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How could pairing new[] with delete possibly lead to memory leak only?
( POD )freeing memory : is delete[] equal to delete?

Using gcc version 4.1.2 20080704 (Red Hat 4.1.2-48). Haven't tested it on Visual C++.

It seems that delete and delete [] works the same when deleting arrays of "simple" type.

char * a = new char[1024];
delete [] a; // the correct way. no memory leak.

char * a = new char[1024];
delete a; // the incorrect way. also NO memory leak.

But, when deleting arrays of "complex" type, delete will cause memory leak.

class A
{
public:
    int m1;
    int* m2; // a pointer!
    A()
    {
        m2 = new int[1024];
    }
    ~A()
    {
        delete [] m2; // destructor won't be called when using delete
    }
};
A* a = new A[1024];
delete [] a; // the correct way. no memory leak.

A* a = new A[1024];
delete a; // the incorrect way. MEMORY LEAK!!!

My questions are:

  1. In the first test case, why delete and delete [] are the same under g++?
  2. In the second test case, why g++ doesn't handle it like the first test case?
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marked as duplicate by KillianDS, BЈовић, Nawaz, FredOverflow, GManNickG Aug 5 '11 at 8:48

This question has been asked before and already has an answer. If those answers do not fully address your question, please ask a new question.

    
How did you confirm that in the first case there is no memory leak and in both cases there are no memory errors? –  neuront Aug 5 '11 at 8:33
    
Please carefully read this question - stackoverflow.com/q/1913343/57428 which explains all the reasons in great details. –  sharptooth Aug 5 '11 at 8:33
1  
It's likely that it DOES handle it the same as in the first case, as far as the memory freeing goes. Total allocation size is generally stored in the same manner in both cases, so the memory gets freed correctly. However, delete[] is designed to call destructors for every object allocated, whereas delete would only call it on the first object, i.e. a[0]. This is why the memory leak happens. The int arrays internal to the A objects are not freed, since the destructors are not called, but the initial allocation of A objects is freed correctly. Either way, this is unportable undefined behavior. –  Kevin M Aug 5 '11 at 8:33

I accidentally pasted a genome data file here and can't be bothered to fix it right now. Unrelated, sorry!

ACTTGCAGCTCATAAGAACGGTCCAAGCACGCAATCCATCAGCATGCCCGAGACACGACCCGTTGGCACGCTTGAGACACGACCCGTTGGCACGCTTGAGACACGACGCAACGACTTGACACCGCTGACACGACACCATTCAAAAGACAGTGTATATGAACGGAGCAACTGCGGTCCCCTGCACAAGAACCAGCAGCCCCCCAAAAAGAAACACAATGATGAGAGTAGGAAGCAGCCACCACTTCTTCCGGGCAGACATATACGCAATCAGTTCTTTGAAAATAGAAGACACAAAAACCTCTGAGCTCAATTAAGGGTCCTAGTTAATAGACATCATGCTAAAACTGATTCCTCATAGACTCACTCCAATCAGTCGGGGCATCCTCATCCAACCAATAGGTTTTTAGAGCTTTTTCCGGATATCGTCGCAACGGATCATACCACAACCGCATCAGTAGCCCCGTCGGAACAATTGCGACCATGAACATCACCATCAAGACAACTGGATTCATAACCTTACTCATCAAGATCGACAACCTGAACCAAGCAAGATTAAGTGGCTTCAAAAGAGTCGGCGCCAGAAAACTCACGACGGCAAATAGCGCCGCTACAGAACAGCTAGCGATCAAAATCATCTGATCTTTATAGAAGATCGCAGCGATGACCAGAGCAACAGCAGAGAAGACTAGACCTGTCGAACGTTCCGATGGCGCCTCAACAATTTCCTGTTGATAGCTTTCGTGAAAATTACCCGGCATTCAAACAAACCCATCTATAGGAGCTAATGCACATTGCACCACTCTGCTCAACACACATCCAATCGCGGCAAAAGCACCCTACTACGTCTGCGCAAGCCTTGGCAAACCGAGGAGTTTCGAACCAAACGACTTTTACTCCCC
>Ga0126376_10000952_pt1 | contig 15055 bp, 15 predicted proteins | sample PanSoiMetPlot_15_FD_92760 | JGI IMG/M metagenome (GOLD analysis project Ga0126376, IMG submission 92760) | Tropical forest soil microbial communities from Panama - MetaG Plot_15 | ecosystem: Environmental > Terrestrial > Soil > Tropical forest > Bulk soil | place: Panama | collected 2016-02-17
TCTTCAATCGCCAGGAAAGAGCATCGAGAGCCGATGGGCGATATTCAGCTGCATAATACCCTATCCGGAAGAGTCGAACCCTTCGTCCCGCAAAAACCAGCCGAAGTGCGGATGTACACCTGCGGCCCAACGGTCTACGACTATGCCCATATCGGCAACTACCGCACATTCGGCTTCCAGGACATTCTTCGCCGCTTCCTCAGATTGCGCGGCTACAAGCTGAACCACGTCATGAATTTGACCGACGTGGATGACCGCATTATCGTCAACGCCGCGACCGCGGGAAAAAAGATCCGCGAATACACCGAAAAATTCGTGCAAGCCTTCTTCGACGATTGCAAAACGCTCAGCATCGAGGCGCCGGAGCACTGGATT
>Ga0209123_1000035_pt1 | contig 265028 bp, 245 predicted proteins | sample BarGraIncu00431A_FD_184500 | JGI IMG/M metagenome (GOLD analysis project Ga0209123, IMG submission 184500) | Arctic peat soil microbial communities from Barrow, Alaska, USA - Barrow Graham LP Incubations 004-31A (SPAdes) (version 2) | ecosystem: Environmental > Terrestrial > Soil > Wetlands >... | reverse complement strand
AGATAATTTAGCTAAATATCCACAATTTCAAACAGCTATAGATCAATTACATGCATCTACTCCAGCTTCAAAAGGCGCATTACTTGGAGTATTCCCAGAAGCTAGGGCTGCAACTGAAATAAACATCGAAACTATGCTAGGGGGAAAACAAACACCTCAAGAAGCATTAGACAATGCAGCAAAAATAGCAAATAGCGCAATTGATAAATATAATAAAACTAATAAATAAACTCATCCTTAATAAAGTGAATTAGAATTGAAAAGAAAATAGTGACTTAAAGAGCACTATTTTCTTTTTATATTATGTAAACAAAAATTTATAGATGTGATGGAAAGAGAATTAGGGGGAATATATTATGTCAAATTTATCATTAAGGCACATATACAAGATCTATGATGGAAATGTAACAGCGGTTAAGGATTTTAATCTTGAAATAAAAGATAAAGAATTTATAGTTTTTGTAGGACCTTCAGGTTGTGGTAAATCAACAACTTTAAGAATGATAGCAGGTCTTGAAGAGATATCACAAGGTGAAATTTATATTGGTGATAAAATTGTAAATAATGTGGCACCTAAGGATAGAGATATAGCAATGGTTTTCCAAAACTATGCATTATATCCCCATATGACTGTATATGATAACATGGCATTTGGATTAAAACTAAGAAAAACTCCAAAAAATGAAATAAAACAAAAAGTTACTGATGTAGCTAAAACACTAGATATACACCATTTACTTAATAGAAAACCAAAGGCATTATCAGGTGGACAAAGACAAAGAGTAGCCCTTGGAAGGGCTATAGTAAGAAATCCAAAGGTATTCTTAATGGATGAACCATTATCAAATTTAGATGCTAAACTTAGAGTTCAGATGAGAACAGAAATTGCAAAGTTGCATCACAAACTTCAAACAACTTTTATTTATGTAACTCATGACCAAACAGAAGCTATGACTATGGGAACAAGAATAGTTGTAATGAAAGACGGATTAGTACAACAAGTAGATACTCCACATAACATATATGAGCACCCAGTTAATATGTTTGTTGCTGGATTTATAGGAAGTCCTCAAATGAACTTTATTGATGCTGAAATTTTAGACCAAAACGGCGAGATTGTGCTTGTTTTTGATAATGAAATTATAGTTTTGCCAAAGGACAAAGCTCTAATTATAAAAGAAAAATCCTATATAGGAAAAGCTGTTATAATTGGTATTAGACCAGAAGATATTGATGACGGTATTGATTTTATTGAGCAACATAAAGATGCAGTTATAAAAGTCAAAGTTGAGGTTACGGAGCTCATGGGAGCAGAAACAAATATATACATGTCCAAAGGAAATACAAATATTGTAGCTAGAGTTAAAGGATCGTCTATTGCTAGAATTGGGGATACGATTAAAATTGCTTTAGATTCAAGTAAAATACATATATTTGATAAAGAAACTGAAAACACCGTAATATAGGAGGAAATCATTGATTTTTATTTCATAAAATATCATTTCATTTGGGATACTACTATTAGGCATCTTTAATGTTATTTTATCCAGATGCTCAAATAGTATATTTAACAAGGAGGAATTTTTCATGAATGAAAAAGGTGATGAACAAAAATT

7 Answers 7

This is all dependent on the underlying memory manager. Simply put, C++ requires that you delete arrays with delete[] and delete non-arrays with delete. There is no explanation in the standard for your behaviour.

What's likely happening however is that delete p; simply frees the block of memory starting at p (whether it is an array or not). On the other hand delete[] additionally runs through each element of the array and calls the destructor. Since normal data types like char don't have destructors, there is no effect, so delete and delete[] end up doing the same thing.

Like I said, this is all implementation specific. There's no guarantee that delete will work on arrays of any type. It just happens to work in your case. In C++ we call this undefined behaviour -- it might work, it might not, it might do something totally random and unexpected. You'd be best to avoid relying on undefined behaviour.

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char * a = new char[1024];
delete a; // the incorrect way. also NO memory leak.

No. It doesn't gaurantee No memory leak. It in fact invokes undefined behavior.

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delete and delete[] seemingly being equivalent in g++ is pure luck. Calling delete on memory allocated with new[], and vice versa, is undefined behaviour. Just don't do it.

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Because that's undefined behavior. It's not guaranteed to break but it's not guaranteed to work either.

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The delete expression calls the destructor of the object to be deleted before releasing the memory. Releasing the memory probably works in either case (but it's still UB), but if you use delete where you needed delete[], then you aren't calling all the destructors. Since your complex object itself allocates memory which it in turn releases in its own destructor, you are failing to make all those deletions when you use the wrong expression.

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they technically aren't the same, they just get optimized down to the same meaning on non-complex types. complex types require the vectorized delete so that the destructor can be called for every object in the array you delete (just like vectorized new for constructors).

what your doing just free's the memory like its a pointer array.

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What is happening here is that when you call delete, the space taken up by the objects is deleted. In the case of chars, this is all you need to do (although it is still recommended to use delete[] because this is just g++. The actual behavior of calling delete on an array is undefined in the c++ standard.).

In the second example, the space taken up by you array is deallocated, including the pointer m2. However, what m2 is pointing to is not also deleted. When you call delete[] the destructor on each object in the array is called and then what m2 points to is deallocated.

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